What makes Kallipolis, with its philosopher-king, a utopian society?
By reading the description of the city of Kallipolis that Plato presents through his characters, the reader understands that his goal is to construct an imagined society that, according to his views, is ideal. Just by analyzing that this is PlatoThe fact that the description of the city and its rulers is experienced while reading Plato’s writing only, and not evidenced in reality, makes it be intangible to the reader. This inability to associate such philosophical descriptions to existing institutions makes the reader affirm that what Plato presents is a utopian society. Besides this logical explanation however, the fact that Plato criticizes the rulers of and his various affirmations that what he describes is a “model,” both make the reader reaffirm that Kallipolis is utopian.
In Book 5, through dialogue between Socrates and Glaucon, Plato presents the idea that the current rulers of the masses “…look at many beautiful things but do not see the beautiful itself…they have beliefs about all these things, but have no knowledge about what their beliefs are about (Plato 174).” The reader can sense a degree of criticism towards the status-quo, as by reading this, it is understood that Plato talks about modern rulers of that time, and how they lead by standards they Hence, the reader can infer that such criticism is used as a tool to devaluate the real rulers and introduce a better alternative —an image of what an ideal ruler would be like, which is alien to the “current” one, thus utopian as well. Plato describes how it is “those who in each case are passionately devoted to the thing itself (Plato 175)” that are are “true philosophers,” and that “…until they rule as kings…cities will not have rest from evil…(Plato 164).”Again, Plato indirectly criticizes the This makes the reader envision an almost fantastical image of what the ideal ruler is.
Plato also highlights how “difficult” it is for these “true philosophers” to rule. Not only do they have to be This, coupled with Socrates’ subsequent statement that these philosophers must also ignore what “sophists” teach them: “the convictions the masses hold when assembled together, what they (society) call wisdom (Plato 186),” makes the reader visualize the impossibility of the existence of such individuals. The reader fails to connect the image of an individual who displays such complex array of positive qualities, who has the fortune of being perfectly raised, and who can ignore the masses, to a real human being. The reader then certainly agrees when Socrates claims his actions to be .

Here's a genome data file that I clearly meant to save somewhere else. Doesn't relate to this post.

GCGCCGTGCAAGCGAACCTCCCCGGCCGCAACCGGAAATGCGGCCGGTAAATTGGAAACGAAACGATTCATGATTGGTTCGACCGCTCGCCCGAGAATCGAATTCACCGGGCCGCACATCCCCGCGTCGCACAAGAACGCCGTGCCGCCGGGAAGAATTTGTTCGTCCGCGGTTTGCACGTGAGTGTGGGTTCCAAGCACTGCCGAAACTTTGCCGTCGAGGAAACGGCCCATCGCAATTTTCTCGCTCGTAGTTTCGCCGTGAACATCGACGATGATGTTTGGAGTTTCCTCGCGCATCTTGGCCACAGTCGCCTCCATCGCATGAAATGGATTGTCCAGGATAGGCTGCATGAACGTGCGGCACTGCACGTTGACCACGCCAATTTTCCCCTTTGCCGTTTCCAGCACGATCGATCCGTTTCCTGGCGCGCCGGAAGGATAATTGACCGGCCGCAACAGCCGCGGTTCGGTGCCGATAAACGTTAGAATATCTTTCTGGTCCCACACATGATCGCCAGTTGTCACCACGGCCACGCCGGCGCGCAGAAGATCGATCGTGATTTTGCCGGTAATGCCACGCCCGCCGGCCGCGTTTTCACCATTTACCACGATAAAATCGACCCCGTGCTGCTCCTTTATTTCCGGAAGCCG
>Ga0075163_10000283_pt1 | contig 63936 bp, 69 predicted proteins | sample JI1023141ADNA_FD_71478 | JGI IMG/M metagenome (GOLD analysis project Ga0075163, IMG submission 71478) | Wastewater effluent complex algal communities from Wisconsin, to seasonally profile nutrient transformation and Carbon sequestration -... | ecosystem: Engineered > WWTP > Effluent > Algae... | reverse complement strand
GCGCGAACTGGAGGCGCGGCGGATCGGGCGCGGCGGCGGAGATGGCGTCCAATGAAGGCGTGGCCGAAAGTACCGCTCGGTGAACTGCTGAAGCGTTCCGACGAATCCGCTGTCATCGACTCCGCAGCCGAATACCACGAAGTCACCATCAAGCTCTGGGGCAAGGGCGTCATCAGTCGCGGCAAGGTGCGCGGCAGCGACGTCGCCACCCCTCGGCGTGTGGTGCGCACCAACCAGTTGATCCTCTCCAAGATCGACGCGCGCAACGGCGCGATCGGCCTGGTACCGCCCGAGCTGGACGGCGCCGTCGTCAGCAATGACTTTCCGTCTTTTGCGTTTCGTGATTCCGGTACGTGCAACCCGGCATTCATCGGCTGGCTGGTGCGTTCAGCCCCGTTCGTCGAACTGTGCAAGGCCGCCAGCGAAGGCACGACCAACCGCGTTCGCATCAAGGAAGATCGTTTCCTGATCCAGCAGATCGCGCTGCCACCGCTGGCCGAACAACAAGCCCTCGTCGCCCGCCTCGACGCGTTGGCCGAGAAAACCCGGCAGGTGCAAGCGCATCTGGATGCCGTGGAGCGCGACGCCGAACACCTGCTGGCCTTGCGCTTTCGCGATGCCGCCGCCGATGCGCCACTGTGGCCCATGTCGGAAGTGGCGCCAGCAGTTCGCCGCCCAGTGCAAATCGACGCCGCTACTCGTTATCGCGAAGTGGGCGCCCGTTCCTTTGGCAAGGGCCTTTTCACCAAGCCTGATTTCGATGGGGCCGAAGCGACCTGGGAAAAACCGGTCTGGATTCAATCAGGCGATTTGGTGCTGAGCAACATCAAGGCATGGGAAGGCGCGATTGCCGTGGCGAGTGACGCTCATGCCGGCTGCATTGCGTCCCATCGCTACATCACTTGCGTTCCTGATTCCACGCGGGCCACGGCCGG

By taking note of one of Socrates’ earlier statements, where he explained to be working to “have a model that we were inquiring into the nature of justice itself and of the completely just man…(Plato 165),” the reader can assume that the same is done with the description of the city itself and its ideal rulers. Because the characteristics of the “true philosophers” are uncommon, almost impossible even, and the vision of the city is described through pure philosophy, Kallipolis becomes a “model” for the ideal society —the utopia, that is to replace the “current one.”
I have neither received nor given unauthorized assistance during the completion of this work.
Reeve, C. D. C. Plato Republic. Indianapolis, Indiana: Hackett Publishing Company, Inc, 2004. Print.